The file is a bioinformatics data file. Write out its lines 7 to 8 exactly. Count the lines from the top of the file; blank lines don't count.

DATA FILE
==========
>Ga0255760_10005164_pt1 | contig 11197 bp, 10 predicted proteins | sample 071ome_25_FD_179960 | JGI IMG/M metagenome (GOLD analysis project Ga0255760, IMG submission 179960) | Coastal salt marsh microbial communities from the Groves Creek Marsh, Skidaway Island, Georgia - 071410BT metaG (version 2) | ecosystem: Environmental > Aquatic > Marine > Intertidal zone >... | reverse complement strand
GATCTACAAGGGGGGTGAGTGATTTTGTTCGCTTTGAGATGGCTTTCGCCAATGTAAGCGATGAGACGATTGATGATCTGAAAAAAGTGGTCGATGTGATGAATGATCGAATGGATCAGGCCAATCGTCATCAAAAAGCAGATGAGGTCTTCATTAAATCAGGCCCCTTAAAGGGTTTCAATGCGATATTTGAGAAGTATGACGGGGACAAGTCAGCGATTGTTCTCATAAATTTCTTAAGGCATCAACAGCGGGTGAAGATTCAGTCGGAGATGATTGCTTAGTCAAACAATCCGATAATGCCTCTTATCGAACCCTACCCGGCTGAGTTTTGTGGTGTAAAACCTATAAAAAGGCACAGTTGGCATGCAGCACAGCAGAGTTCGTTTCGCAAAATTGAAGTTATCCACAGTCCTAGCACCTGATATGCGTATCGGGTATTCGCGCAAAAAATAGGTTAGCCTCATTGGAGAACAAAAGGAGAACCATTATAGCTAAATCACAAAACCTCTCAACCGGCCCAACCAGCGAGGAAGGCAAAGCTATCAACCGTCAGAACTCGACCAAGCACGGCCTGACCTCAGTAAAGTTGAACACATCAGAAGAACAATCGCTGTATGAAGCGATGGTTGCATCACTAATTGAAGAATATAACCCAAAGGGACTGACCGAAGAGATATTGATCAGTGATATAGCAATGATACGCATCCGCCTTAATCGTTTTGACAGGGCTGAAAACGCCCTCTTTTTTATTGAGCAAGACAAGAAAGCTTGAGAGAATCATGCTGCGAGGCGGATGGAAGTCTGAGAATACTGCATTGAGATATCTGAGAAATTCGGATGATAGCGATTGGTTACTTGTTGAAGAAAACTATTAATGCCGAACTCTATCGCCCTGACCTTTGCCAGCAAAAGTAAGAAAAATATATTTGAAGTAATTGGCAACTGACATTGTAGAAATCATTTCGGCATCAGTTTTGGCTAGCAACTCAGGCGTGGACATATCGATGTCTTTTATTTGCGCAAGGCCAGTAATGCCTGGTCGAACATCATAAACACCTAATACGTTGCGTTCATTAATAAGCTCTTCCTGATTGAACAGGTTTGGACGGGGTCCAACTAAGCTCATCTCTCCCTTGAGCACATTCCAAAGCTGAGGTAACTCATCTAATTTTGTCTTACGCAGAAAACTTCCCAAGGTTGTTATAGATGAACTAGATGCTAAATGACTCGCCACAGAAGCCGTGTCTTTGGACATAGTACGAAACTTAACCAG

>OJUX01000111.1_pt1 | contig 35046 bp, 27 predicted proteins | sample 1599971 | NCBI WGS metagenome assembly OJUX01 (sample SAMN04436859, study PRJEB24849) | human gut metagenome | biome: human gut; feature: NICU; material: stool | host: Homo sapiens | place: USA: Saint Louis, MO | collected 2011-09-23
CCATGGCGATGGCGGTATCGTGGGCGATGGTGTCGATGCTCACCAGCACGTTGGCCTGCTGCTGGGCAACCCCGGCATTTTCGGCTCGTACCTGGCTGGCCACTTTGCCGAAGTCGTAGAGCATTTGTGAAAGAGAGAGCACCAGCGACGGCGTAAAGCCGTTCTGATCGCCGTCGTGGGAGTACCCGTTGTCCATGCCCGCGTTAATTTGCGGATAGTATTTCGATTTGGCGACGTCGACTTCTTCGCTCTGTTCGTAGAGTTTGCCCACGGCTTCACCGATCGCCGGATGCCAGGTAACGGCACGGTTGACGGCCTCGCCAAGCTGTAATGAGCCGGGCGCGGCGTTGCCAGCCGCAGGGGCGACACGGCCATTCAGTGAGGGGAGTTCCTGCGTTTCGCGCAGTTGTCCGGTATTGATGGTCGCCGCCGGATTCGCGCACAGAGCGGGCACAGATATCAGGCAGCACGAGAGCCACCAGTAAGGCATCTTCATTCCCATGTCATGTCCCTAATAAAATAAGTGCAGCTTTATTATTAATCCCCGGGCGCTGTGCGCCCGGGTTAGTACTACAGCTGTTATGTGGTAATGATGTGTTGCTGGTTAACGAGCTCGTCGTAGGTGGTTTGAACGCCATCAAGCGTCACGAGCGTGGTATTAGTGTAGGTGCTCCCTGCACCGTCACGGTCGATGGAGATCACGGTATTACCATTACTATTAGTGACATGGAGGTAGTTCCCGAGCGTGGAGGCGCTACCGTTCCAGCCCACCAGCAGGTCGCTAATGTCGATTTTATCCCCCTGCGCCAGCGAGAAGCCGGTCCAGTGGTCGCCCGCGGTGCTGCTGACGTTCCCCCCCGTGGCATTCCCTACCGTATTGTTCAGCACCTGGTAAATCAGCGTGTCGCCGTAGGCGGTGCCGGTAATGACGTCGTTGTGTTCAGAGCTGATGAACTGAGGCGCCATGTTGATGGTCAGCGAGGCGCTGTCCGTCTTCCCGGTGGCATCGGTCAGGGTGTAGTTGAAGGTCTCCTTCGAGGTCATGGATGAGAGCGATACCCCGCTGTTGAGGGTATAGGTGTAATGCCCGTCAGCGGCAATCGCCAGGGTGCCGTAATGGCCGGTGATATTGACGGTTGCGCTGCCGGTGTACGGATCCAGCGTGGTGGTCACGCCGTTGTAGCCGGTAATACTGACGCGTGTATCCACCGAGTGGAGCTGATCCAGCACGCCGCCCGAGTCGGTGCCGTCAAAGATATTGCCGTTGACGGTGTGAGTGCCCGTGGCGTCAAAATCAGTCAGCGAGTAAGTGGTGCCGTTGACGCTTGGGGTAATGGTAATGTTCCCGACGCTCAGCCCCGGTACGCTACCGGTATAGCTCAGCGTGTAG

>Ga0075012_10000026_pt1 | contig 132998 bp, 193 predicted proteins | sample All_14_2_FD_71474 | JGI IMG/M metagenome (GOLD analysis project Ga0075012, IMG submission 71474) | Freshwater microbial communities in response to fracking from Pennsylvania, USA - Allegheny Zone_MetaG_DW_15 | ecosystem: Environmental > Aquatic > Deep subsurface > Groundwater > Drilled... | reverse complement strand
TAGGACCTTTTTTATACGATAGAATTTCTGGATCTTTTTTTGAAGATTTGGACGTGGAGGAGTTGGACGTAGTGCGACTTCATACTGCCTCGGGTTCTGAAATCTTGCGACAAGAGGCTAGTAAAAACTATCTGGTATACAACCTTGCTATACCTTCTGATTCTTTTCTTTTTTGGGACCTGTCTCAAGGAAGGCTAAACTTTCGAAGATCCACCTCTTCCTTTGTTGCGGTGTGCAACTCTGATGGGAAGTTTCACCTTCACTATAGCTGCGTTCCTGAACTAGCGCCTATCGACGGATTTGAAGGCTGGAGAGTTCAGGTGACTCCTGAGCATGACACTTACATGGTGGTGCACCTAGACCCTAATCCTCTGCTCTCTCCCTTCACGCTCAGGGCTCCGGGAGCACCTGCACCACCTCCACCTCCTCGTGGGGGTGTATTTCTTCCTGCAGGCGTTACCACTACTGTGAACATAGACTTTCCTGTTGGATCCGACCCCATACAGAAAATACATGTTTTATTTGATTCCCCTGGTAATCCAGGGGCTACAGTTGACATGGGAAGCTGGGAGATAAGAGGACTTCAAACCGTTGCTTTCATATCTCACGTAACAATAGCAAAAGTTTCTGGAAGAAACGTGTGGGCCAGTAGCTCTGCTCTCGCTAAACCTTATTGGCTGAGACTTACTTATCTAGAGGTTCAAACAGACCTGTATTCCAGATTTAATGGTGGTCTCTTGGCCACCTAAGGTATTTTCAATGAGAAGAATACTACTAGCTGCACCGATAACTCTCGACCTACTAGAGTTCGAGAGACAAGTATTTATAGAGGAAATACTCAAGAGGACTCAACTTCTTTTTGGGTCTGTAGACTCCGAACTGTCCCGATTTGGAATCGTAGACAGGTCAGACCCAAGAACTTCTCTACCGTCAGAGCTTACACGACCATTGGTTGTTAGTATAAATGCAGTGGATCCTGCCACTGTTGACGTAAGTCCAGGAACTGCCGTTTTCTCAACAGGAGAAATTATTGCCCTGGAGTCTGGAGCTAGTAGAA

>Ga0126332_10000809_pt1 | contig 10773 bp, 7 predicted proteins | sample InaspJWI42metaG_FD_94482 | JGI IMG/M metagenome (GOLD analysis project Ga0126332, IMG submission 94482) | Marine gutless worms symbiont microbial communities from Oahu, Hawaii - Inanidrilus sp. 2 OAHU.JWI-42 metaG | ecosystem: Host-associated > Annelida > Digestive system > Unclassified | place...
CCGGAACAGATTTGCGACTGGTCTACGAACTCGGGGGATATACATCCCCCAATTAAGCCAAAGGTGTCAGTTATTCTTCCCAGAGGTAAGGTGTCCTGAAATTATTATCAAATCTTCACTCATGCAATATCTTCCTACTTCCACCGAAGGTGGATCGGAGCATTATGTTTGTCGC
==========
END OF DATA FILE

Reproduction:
>Ga0126332_10000809_pt1 | contig 10773 bp, 7 predicted proteins | sample InaspJWI42metaG_FD_94482 | JGI IMG/M metagenome (GOLD analysis project Ga0126332, IMG submission 94482) | Marine gutless worms symbiont microbial communities from Oahu, Hawaii - Inanidrilus sp. 2 OAHU.JWI-42 metaG | ecosystem: Host-associated > Annelida > Digestive system > Unclassified | place...
CCGGAACAGATTTGCGACTGGTCTACGAACTCGGGGGATATACATCCCCCAATTAAGCCAAAGGTGTCAGTTATTCTTCCCAGAGGTAAGGTGTCCTGAAATTATTATCAAATCTTCACTCATGCAATATCTTCCTACTTCCACCGAAGGTGGATCGGAGCATTATGTTTGTCGC